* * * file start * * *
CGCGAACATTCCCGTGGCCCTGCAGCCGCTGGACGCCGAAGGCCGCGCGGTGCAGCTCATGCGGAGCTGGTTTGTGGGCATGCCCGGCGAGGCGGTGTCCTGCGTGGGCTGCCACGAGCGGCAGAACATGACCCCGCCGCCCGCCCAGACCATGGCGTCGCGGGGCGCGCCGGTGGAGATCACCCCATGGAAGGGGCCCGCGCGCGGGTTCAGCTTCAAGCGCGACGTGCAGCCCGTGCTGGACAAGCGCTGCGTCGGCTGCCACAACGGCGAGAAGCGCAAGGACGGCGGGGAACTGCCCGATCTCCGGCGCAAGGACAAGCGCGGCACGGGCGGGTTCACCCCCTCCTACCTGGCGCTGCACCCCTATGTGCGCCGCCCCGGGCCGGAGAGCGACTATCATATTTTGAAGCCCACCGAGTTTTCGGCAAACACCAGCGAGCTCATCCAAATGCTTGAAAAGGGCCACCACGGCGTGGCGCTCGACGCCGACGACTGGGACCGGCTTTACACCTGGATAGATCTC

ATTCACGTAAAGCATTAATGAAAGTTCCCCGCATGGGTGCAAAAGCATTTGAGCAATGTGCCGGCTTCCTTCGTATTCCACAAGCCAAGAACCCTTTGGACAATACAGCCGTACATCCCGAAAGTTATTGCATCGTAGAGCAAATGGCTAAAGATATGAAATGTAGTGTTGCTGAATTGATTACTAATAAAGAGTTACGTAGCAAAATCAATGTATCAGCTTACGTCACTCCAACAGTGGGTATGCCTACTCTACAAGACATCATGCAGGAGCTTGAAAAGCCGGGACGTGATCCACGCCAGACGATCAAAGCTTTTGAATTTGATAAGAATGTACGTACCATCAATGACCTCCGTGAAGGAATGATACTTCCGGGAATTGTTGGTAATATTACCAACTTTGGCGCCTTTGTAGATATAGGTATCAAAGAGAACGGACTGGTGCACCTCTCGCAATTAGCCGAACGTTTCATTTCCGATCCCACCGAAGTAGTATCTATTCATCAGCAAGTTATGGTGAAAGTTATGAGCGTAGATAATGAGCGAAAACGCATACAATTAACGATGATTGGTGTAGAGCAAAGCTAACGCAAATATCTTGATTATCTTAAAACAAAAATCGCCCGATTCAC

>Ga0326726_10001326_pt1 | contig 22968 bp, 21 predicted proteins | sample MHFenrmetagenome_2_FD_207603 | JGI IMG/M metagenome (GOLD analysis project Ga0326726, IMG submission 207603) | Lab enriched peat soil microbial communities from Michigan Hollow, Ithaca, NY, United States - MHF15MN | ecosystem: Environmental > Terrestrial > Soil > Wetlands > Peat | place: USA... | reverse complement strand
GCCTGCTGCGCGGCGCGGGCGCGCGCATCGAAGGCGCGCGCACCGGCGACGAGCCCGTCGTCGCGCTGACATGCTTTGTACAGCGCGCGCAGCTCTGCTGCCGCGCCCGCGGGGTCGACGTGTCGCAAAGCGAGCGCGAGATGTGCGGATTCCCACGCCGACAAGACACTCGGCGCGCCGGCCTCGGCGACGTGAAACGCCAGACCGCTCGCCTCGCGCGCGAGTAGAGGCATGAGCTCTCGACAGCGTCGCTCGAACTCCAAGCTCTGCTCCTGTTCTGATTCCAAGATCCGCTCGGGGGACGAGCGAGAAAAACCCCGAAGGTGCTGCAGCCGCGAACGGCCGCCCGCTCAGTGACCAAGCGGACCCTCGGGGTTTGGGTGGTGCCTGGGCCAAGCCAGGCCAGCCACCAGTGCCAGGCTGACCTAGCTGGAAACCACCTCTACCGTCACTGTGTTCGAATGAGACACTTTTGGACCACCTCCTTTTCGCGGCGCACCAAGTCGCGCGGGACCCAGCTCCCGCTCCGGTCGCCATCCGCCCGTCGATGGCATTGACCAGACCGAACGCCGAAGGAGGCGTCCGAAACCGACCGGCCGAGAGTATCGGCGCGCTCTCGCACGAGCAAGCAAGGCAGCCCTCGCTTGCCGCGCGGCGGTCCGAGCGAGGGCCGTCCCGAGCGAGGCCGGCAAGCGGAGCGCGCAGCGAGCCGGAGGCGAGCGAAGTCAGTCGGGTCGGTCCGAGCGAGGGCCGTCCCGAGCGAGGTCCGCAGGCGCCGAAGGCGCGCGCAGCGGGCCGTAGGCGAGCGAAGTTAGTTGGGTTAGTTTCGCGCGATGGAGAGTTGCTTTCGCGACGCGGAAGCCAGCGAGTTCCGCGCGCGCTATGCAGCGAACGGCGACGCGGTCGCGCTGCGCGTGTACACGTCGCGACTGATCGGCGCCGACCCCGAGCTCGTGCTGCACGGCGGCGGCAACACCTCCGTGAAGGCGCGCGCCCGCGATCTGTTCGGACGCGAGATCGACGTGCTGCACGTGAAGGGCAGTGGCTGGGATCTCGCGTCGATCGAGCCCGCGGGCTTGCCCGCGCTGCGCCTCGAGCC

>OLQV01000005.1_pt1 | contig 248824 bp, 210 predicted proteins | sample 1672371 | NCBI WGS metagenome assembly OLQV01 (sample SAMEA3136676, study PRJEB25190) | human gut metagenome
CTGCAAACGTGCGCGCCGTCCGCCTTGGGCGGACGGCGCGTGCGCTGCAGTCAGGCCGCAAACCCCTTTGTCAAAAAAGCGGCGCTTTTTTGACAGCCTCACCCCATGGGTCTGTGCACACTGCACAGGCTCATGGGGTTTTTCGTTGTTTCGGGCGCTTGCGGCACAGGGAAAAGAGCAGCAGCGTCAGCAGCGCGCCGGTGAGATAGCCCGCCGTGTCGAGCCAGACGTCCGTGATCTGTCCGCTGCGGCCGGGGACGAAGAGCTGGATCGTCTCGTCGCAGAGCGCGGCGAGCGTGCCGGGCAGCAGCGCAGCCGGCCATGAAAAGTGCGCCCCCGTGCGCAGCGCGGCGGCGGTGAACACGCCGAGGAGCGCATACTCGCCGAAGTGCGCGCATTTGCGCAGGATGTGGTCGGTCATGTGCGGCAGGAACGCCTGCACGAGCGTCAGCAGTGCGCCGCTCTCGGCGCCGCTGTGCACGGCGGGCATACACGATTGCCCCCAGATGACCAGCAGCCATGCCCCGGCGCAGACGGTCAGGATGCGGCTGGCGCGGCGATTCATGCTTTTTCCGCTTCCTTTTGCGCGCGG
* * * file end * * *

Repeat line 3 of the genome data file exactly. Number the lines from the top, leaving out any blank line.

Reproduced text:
>Ga0326726_10001326_pt1 | contig 22968 bp, 21 predicted proteins | sample MHFenrmetagenome_2_FD_207603 | JGI IMG/M metagenome (GOLD analysis project Ga0326726, IMG submission 207603) | Lab enriched peat soil microbial communities from Michigan Hollow, Ithaca, NY, United States - MHF15MN | ecosystem: Environmental > Terrestrial > Soil > Wetlands > Peat | place: USA... | reverse complement strand